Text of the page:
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Report - Butlins Filey Station

Discussion in 'Other Sites' started by rikj, Aug 8, 2007.

  1. rikj

    rikj 28DL Full Member
    28DL Full Member

    Oct 29, 2005
    Likes Received:
    I visited here a while ago, but as it's only a small place didn't post anything up. Now there are a few more people in North Yorks I thought they might be interested.

    On May 10th 1947, Lord Middleton, Lord Lieutenant of the East Riding of Yorkshire opened a small branch line off the London and North Eastern Railway Company’s Scarborough to Hull line. Actually there were 2 small branches, a North Curve and a South Curve. They formed what train spotters fondly refer to as a “pubic triangleâ€Â, though it’s more politely known as the Butlins Filey Triangle, and the branch as the Butlins Filey Branch. They formed a north and south link to the Butlins Filey holiday camp railway station, that served only the Butlins camp. Trains could enter forwards, then reverse out on either branch to continue their journey.

    Butlins advertised their week long holidays, for a weeks pay as including the price of the rail ticket. No doubt due to negotiations between themselves and the railway companies. The result was that every Saturday thousands would arrive at Butlins holiday camps by train.

    At Filey there were just long terminus platforms with no buildings other than a ticket office. The disembarking passengers were then loaded onto a “road train†and ferried under the main road (A165) through a privately owned and constructed subway. The road train must have been fairly large, or there must have been a number of them to cope with a full train load of holiday makers.

    Anyhow, as car ownership increased more and more people came to the camp by car and inevitably the station finally closed with the last train running on Saturday 17th July. Since then it has reverted to mainly agricultural use and storage. The Butlins holiday camp kept going until 1983 when it was closed and sold off. As this is a favourite part of the country for me I thought I’d have a look to see if anything remained.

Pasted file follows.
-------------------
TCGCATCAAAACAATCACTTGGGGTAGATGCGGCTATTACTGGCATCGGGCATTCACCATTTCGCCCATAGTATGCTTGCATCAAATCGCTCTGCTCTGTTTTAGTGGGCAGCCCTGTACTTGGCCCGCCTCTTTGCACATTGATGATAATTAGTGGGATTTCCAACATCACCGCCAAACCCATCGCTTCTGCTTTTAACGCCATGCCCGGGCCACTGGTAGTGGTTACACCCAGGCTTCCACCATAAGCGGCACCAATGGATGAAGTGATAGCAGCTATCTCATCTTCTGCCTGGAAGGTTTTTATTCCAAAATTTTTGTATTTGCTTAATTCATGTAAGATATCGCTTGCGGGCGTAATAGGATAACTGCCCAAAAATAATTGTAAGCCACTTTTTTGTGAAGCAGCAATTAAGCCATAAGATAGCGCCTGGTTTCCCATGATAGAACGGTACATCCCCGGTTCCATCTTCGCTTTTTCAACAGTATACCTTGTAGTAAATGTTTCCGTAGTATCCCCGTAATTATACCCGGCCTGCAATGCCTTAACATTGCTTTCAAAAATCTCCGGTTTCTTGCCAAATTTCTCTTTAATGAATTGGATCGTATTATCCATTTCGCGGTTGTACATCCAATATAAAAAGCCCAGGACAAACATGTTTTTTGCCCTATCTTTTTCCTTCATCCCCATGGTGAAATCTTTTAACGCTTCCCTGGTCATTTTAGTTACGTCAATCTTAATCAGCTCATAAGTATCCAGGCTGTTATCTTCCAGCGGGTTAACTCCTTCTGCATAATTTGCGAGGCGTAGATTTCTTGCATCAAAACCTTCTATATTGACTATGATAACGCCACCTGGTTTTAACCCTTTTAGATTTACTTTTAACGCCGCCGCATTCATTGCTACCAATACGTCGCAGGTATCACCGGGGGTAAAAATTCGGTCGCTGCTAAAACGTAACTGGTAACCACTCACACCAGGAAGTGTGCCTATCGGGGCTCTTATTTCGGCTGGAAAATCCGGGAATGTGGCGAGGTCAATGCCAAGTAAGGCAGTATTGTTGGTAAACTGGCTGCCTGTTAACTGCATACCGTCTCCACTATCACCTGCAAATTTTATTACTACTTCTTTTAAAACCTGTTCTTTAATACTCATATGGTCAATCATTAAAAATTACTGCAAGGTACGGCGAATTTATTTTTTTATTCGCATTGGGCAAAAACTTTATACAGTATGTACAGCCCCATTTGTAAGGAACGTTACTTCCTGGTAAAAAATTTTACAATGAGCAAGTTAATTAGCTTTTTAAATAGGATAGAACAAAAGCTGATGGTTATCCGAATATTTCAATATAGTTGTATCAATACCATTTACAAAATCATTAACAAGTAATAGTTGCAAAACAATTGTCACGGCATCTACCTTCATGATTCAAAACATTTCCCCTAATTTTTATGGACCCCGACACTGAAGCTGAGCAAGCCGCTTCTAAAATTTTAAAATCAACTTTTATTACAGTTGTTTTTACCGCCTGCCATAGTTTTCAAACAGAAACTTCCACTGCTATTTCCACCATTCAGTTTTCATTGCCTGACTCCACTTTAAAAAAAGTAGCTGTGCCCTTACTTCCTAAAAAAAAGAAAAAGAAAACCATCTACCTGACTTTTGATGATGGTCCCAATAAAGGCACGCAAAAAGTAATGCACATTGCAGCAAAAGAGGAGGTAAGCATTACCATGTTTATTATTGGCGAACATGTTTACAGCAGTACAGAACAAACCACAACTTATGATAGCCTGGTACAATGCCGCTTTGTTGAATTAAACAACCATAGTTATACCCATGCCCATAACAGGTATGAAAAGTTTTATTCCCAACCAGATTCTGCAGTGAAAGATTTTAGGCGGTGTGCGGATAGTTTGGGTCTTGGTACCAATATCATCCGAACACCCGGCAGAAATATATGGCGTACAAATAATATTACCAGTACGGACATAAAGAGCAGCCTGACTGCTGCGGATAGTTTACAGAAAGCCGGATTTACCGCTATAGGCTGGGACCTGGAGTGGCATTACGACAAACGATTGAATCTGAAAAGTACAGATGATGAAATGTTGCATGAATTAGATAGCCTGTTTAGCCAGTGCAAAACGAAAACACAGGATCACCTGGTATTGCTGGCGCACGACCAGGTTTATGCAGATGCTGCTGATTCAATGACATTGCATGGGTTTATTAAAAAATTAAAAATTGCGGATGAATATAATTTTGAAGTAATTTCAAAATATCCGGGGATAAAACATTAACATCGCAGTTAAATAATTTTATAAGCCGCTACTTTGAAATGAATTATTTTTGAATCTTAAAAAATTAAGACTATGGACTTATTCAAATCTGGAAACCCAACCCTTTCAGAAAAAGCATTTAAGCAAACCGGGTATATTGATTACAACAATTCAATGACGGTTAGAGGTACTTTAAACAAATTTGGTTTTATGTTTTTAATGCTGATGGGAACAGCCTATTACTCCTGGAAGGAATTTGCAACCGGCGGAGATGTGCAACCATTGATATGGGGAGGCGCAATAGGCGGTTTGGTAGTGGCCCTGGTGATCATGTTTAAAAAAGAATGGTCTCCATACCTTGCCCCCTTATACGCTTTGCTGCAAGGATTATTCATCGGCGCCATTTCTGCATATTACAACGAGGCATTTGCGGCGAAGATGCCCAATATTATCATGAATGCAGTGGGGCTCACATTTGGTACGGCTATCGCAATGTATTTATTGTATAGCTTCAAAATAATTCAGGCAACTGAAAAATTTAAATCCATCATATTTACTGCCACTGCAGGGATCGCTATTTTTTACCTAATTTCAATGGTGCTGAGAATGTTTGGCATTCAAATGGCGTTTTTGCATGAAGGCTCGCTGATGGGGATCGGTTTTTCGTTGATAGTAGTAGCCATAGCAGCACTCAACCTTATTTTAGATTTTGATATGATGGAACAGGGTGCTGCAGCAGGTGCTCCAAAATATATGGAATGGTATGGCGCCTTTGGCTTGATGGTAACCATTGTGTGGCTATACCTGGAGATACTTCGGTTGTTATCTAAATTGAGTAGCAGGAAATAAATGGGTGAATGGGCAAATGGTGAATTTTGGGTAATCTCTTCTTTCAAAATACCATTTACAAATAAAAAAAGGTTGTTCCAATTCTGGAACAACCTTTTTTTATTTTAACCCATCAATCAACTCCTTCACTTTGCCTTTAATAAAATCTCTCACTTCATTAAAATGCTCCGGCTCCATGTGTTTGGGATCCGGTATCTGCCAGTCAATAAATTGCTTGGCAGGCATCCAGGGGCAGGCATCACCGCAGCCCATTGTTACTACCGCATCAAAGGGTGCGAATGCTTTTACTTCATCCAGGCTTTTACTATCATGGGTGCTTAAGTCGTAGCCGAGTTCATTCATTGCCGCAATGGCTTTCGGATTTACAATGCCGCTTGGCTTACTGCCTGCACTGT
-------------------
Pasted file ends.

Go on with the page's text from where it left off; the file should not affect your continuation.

After parking up I walked along the road looking for any signs of it, but it’s mostly thick hedges and farmland. I was about to give up (a real bugger since I’d driven 2 hours from Leeds) when there was something that touched a memory from a photograph.

    Behind the road side hedges is a staircase that looks like it hasn’t been used in many a year.


    All the platforms are still there, though winter would have been a much better time to visit. I’d never thought that all the vegetation would have covered most of it. The only things to see are really the concrete lamp posts, with the tannoy speakers still attached.


    However, this wasn’t the objective. If you follow your nose and negotiate the mounds of earth then there appears to be an opening in the vegetation. This is the object of our devotions on the trip.


    Inside, the private subways are all still intact. They have been infilled at the holiday camp side but are otherwise untouched. It looks like a whole lot of fittings from the bathrooms of the camp were dumped there sometime after the closure. They are all sanitary fittings, bath panels, cisterns etc. It’s an odd little leftover remnant of the history of the area. I liked it. Plenty of info available for those willing to look for it.


    You can hear the cars overhead, and the campers in the caravan site, all blissfully unaware that they are only yards from the holiday camp toilet graveyard under their feet!


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